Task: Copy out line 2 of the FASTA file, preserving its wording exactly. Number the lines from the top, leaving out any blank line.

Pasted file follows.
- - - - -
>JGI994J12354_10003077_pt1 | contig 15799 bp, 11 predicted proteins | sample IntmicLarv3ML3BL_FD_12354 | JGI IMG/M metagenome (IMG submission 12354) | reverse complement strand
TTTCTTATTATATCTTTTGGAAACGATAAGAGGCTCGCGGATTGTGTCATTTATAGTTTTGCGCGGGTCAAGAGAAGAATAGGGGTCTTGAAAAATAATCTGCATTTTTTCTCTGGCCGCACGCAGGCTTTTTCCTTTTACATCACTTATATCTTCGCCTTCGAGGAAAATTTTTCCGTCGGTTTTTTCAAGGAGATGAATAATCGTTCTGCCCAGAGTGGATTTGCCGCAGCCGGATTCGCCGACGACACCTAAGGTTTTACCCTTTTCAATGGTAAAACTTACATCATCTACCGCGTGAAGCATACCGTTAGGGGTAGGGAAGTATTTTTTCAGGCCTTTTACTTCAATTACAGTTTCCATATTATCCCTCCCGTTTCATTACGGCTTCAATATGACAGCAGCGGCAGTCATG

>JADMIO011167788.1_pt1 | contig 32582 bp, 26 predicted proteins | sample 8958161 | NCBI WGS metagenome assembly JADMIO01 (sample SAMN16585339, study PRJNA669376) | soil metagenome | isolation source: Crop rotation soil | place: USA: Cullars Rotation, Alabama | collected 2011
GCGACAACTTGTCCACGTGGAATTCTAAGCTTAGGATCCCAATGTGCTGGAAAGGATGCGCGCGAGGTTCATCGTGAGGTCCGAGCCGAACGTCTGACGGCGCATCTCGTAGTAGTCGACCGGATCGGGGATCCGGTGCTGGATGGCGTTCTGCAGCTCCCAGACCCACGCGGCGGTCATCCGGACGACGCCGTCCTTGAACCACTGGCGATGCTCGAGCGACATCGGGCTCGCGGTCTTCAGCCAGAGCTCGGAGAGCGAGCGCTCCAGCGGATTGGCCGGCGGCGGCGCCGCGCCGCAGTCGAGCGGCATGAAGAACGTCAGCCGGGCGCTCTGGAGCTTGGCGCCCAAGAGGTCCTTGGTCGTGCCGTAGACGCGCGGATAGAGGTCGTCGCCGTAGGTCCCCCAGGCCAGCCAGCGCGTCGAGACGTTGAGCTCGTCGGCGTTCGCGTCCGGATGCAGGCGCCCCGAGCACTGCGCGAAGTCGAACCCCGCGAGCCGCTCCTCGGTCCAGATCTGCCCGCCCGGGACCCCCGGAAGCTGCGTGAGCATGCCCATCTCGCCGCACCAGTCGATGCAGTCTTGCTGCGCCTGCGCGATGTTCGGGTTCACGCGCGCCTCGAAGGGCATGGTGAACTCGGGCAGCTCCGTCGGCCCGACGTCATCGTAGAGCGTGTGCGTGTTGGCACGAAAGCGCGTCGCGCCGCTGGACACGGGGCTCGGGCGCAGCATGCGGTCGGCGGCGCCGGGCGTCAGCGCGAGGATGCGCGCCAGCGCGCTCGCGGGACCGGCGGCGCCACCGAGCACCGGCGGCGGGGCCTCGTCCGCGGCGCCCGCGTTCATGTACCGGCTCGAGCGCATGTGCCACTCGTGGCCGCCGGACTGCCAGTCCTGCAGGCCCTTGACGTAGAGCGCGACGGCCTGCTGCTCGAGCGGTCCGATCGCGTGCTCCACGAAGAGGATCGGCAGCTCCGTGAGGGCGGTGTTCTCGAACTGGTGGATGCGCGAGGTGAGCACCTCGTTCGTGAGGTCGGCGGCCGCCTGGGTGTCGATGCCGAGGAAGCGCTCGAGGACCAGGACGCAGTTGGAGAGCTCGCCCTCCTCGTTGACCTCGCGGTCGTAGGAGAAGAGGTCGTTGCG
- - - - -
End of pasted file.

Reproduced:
TTTCTTATTATATCTTTTGGAAACGATAAGAGGCTCGCGGATTGTGTCATTTATAGTTTTGCGCGGGTCAAGAGAAGAATAGGGGTCTTGAAAAATAATCTGCATTTTTTCTCTGGCCGCACGCAGGCTTTTTCCTTTTACATCACTTATATCTTCGCCTTCGAGGAAAATTTTTCCGTCGGTTTTTTCAAGGAGATGAATAATCGTTCTGCCCAGAGTGGATTTGCCGCAGCCGGATTCGCCGACGACACCTAAGGTTTTACCCTTTTCAATGGTAAAACTTACATCATCTACCGCGTGAAGCATACCGTTAGGGGTAGGGAAGTATTTTTTCAGGCCTTTTACTTCAATTACAGTTTCCATATTATCCCTCCCGTTTCATTACGGCTTCAATATGACAGCAGCGGCAGTCATG